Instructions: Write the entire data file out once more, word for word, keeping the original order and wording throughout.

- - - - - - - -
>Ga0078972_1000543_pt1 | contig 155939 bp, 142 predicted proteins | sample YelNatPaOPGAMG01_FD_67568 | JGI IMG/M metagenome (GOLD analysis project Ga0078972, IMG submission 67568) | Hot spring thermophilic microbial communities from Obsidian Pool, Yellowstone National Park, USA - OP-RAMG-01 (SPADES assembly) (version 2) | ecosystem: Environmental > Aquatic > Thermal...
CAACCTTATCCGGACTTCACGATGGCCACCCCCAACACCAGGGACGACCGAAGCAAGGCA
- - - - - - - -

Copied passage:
>Ga0078972_1000543_pt1 | contig 155939 bp, 142 predicted proteins | sample YelNatPaOPGAMG01_FD_67568 | JGI IMG/M metagenome (GOLD analysis project Ga0078972, IMG submission 67568) | Hot spring thermophilic microbial communities from Obsidian Pool, Yellowstone National Park, USA - OP-RAMG-01 (SPADES assembly) (version 2) | ecosystem: Environmental > Aquatic > Thermal...
CAACCTTATCCGGACTTCACGATGGCCACCCCCAACACCAGGGACGACCGAAGCAAGGCA